The Town of Chazy sits on the western shore of Lake Champlain near its northern end. The Little Chazy River drains most of town. Potsdam sandstone underlies much of the western part of the town with limestone beneath much of the eastern portion. The town received its name from Captain de Chazy, who in 1666 led a French hunting excursion from the newly-built fort on Isle La Motte. Mohawks surprised them on the banks of the Chazy and killed the entire party. In 1763, the first settlers, Jean Baptiste La Framboise, his brother Bonhomme, and Francois Monty, with other Canadians as their laborers, came to Chazy to settle under the Bedou seigneurie. They planted the first orchards. The settlement was abandoned during the Revolution, and resettled in 1783 by Canadian refugees and Yankees who built fine houses of local limestone.
In 1790 the first Roman Catholic Church in Chazy (and the county), was built by Father Pierre Huet de la Valiniere for a settlement of Canadians. In 1810 Chazy's French Canadian population began to increase. By 1850 the population of French descendents had doubled, with 238 of its 881 residents having French surnames. One hundred forty two of these apparently immigrated as a result of the rebellion of 1837-38.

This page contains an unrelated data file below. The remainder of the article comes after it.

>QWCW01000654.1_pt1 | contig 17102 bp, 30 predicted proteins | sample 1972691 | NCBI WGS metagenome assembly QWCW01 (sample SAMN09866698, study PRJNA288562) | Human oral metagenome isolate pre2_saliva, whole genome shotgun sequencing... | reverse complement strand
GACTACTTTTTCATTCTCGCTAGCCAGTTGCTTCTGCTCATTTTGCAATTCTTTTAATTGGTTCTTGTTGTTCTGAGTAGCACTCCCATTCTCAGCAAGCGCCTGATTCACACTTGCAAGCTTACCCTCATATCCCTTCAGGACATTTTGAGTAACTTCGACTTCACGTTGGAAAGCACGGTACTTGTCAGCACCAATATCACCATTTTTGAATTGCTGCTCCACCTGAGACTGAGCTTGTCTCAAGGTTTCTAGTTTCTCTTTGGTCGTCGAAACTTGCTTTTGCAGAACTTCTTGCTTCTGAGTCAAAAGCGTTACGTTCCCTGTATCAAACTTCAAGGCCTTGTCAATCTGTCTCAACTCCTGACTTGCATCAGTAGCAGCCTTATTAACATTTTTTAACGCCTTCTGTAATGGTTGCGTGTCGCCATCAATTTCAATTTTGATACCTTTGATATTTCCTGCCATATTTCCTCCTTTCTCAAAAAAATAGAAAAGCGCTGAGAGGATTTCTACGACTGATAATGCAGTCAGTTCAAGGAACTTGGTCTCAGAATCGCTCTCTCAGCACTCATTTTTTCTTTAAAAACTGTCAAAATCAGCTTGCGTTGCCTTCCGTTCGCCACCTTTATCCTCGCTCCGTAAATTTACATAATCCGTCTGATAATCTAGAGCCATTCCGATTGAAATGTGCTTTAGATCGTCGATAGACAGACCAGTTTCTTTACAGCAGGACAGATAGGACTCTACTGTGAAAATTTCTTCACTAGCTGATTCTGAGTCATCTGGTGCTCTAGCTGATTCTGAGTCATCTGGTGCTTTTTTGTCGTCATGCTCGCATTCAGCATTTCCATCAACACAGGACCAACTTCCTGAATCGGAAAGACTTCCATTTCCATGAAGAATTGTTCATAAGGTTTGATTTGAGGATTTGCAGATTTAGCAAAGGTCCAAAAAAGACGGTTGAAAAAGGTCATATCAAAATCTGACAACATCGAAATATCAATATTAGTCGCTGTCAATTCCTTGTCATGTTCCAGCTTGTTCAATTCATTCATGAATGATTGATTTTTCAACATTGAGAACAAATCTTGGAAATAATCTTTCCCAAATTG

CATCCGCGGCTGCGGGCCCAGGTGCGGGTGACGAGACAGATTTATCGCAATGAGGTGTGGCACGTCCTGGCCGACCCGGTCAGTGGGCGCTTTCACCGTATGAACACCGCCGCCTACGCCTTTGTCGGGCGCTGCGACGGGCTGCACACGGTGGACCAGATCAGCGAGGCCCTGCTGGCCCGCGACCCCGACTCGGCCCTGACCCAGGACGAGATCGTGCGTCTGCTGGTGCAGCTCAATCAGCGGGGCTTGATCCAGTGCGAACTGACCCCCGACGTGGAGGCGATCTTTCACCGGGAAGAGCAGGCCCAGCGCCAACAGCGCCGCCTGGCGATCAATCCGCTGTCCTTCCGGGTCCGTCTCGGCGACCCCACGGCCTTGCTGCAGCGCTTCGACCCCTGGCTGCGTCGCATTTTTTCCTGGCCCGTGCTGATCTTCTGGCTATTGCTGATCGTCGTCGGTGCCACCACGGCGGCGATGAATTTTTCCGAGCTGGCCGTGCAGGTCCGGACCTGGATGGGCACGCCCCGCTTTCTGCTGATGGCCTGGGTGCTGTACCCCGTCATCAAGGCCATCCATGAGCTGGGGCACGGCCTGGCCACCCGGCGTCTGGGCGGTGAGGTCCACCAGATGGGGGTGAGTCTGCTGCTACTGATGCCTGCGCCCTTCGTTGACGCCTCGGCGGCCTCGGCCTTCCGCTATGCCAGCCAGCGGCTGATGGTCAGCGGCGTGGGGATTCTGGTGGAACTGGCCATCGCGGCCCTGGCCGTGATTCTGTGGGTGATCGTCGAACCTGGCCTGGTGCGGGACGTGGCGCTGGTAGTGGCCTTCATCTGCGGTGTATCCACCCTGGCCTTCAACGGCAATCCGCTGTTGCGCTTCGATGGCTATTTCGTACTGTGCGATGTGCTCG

Early industries included saw and grist mills, agriculture, ironworks, and starch factories. In 1878 the Chazy Marble Lime Company opened. It remained in operation for nearly a century until after 1965.
Heart's Delight Farm was developed on William Henry Miner's family homestead of 144 acres in Chazy, New York, beginning in 1903. By 1918 the farm had grown to 12,000 acres, and employed 800 workers. The farm had its own dairy, box factory, ice house, natatorium, greenhouses and grist mill. A 20 bedroom guesthouse and entertainment center named Harmony Hall also included an auditorium, complete with stage, that could accommodate 300 persons.
Development of this lovely working gentleman's farm was made possible by the fortune Mr. Miner earned from his mechanical inventions for rail transportation. The farm continued to thrive during Mr. Miner's lifetime as he divided his time between the farm and his company, Miner, Inc., based in Chicago.
William H. Miner provided for the establishment of a school and farm devoted to teaching scientific and environmentally sound agricultural practices to the farmers and youth of northern New York, now known as the Miner Institute.